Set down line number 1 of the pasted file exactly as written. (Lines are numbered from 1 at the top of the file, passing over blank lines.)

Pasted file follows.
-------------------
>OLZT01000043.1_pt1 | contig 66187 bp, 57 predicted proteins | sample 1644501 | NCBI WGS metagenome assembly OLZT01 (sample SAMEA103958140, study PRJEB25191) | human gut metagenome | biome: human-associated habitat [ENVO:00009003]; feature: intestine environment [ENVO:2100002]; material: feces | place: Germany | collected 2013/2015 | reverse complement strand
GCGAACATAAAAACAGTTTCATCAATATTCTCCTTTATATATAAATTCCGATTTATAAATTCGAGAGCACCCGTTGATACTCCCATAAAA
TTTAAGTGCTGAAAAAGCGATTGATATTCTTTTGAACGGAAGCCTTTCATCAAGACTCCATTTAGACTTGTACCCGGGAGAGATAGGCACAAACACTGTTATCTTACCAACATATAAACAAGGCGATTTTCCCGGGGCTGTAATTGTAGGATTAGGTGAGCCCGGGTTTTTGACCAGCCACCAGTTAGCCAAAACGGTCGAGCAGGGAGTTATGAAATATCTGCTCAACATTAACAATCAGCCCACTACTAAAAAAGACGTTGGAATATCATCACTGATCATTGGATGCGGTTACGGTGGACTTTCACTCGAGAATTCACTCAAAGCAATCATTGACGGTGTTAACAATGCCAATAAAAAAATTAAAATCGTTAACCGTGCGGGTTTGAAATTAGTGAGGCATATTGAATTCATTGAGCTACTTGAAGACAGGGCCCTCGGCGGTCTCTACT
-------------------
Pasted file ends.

>OLZT01000043.1_pt1 | contig 66187 bp, 57 predicted proteins | sample 1644501 | NCBI WGS metagenome assembly OLZT01 (sample SAMEA103958140, study PRJEB25191) | human gut metagenome | biome: human-associated habitat [ENVO:00009003]; feature: intestine environment [ENVO:2100002]; material: feces | place: Germany | collected 2013/2015 | reverse complement strand